For the Trust, the appeal of Stefan’s design is that there is huge potential to manufacture it with few complications and that the form is still very much recognisable as a drip stand. Stefan’s proposal drawings were done in blue, one of the colours the supplier can mould the injection plastic, but can also easily be altered to fit with the colour scheme of the new ward.
In his own practice, Stefan is interested in sustainable, biological products and how they can be used in manufacturing. At home, he has been growing fungus from high cellulose waste which you can find from feed stocks such as plant and algal materials used to derive fuels like ethanol, butanol and biodiesel.
To do this, he takes a sample of a fruiting body of fungus, also called mycelium, which are the roots of fungus, and uses this to culture the sample in a clean environment. Once grown it can be moulded, drying into a hard ‘plastic’. Companies around the world are currently using this process to form a mycelium based bio-composite product known as a “chitinous polymer” but although it can form a useful hard material, it has not been widely tested and is currently not considered sterile, and therefore was an unsuitable material to suggest for use for the drip stand design.
Maëlys de la Ruée’s Design
Although Maëlys had come across specific briefs for projects before, this was the first medical project she had been given. Her starting point was similar to Stefan’s: recognising that the drip stands could feel impersonal, she also felt they had a negative connotation for patients due to their appearance as a strictly medical instrument. However, her final designs are very beautiful and quite different to Stefan’s more industrial design approach.
Her first idea was to rethink the form completely, as one might approach designing a series of clothes or accessories. Gradually, however, she decided to try to improve the existing object, keeping the original structure and changing different elements of it. Linking with the idea of bringing interesting ‘cabinets of curiosity’ into the ward, Maëlys came up with bell jar containers, or domes, for the top of the stands which would contain small displays for each patient. In her final design, she imagines changing the “collections” inside each drip stand by inviting artists, taxidermists, collectors, and florists to each imagine various showcases. In this way, the hospital ward becomes a place for exhibitions and the drip stand becomes a transitional object.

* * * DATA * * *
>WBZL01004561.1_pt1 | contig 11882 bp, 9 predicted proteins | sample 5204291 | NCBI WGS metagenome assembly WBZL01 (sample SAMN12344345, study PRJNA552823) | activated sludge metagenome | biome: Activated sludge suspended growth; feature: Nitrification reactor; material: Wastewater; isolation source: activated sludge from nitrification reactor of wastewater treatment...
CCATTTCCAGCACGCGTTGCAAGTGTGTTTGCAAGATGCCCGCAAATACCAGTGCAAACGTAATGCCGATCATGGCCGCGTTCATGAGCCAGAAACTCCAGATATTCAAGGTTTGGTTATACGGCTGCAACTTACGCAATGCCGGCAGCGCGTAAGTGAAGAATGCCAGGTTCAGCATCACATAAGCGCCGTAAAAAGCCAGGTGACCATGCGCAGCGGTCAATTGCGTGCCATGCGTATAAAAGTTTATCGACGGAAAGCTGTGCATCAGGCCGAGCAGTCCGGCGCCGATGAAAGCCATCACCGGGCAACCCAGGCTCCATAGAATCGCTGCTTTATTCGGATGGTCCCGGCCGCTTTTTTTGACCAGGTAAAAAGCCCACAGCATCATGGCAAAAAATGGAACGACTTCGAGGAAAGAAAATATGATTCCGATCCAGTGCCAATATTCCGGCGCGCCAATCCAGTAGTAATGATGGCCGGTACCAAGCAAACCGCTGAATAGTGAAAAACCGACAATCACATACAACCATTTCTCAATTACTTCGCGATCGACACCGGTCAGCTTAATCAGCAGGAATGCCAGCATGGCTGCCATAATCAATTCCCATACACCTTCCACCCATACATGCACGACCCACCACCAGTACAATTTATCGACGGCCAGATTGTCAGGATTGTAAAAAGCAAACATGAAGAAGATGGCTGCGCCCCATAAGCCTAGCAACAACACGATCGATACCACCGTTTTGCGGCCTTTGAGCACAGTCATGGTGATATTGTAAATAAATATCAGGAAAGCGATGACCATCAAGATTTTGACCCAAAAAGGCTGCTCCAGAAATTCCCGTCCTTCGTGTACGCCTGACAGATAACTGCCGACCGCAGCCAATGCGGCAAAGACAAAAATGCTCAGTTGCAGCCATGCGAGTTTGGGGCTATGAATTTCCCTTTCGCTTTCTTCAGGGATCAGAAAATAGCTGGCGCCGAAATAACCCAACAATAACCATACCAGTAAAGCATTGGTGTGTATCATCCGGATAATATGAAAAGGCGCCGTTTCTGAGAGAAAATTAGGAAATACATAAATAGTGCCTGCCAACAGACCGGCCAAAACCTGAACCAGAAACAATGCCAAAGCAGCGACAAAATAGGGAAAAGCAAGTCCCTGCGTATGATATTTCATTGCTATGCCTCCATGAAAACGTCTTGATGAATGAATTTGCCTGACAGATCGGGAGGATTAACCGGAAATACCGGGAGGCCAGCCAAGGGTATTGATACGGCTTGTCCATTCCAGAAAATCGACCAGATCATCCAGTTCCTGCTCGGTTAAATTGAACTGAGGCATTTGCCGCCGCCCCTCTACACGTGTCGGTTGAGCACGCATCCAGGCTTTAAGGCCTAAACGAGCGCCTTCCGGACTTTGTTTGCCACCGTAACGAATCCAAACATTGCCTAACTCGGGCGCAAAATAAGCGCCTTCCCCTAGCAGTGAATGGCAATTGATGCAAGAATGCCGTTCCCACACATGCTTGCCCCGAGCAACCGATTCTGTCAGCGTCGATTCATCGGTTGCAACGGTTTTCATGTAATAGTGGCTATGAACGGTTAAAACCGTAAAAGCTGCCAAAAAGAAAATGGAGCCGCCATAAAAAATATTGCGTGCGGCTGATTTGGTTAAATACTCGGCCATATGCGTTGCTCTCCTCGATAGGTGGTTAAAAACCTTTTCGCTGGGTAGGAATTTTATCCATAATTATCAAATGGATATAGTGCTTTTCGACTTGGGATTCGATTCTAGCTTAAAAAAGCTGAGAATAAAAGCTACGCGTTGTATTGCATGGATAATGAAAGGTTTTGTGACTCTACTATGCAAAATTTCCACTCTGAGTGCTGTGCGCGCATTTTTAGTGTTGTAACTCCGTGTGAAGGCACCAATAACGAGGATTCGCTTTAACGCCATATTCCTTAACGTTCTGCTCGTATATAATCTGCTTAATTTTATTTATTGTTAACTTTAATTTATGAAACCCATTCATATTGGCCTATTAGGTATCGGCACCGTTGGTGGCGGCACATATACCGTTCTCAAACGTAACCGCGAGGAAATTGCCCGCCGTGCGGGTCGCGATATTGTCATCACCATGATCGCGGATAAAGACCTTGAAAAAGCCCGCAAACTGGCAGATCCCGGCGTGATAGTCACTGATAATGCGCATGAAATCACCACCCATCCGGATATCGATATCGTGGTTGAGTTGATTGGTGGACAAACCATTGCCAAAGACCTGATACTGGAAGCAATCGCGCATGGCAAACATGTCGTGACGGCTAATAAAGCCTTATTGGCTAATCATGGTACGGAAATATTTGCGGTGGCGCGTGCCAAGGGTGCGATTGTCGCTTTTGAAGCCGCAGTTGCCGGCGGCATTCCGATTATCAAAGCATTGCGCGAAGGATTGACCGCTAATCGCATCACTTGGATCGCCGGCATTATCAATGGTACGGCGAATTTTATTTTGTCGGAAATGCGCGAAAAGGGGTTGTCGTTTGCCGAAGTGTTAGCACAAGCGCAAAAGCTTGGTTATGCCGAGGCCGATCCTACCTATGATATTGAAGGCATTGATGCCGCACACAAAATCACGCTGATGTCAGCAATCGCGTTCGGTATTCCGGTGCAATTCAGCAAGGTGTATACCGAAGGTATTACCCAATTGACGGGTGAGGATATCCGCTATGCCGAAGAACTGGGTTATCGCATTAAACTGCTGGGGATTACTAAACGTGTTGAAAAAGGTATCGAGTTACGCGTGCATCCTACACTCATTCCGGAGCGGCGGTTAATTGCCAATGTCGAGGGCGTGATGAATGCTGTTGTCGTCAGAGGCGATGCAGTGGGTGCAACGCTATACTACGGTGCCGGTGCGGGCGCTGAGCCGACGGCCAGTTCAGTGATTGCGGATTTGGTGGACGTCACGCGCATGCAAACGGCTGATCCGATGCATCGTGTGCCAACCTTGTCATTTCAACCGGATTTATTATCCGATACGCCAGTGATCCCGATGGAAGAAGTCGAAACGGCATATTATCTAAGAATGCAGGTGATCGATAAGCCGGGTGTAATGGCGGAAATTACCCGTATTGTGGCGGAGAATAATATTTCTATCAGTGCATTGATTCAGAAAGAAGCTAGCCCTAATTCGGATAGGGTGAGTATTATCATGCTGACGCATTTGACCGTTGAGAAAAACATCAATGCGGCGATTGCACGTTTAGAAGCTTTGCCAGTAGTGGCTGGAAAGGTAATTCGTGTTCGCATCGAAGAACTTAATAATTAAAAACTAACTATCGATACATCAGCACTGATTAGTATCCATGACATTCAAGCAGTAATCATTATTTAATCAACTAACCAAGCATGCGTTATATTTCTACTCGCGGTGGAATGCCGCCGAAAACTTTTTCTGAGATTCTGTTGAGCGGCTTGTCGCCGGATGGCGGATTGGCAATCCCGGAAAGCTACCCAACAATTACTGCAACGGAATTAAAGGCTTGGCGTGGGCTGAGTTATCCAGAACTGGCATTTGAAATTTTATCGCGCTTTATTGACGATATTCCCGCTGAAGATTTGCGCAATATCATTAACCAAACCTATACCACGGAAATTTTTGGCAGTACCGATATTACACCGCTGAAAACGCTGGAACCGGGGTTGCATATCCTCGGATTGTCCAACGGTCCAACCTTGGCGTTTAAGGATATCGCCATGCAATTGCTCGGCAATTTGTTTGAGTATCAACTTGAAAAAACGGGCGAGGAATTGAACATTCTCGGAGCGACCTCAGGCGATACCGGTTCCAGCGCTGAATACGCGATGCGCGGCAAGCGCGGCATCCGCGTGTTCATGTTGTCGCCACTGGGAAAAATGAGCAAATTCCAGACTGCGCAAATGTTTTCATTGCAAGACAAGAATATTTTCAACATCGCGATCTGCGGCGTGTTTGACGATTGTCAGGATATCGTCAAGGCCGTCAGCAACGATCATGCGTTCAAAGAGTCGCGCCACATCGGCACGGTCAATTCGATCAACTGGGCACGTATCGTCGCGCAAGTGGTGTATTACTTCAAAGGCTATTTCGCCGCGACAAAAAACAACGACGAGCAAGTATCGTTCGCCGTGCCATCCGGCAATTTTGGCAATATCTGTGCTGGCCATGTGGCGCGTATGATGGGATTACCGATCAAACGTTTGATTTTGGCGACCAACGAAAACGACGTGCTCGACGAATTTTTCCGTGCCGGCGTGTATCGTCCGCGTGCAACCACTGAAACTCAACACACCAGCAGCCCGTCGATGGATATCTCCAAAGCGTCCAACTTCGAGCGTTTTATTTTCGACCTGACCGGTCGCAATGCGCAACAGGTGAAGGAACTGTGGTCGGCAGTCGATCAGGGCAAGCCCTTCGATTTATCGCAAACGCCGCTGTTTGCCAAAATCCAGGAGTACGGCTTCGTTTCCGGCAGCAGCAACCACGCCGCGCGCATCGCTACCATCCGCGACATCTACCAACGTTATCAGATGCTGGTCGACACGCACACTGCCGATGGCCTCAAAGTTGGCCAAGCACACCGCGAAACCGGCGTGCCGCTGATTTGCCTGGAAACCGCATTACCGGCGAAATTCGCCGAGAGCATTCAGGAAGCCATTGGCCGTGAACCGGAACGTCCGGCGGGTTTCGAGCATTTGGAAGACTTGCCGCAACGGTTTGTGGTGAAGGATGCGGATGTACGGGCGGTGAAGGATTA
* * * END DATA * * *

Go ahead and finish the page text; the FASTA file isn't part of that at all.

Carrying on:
For Maëlys, the project was very formative for her own practice: to work freely on a design for an object and at the same time to be constrained by the environment for which it was intended was a challenge, as was working with different materials, taking their weight, durability, proportions and dimensions into consideration and also ensuring they would be easy to clean and recycle. However, she found the human dimension has been very rewarding, and worked to produce a design which created an emotional relationship between the patient and the stand.
You can read the more about the project on the Guys & St Thomas’ Arts Programme website.
Find out more about studying BA 3D Design at Camberwell on our course page.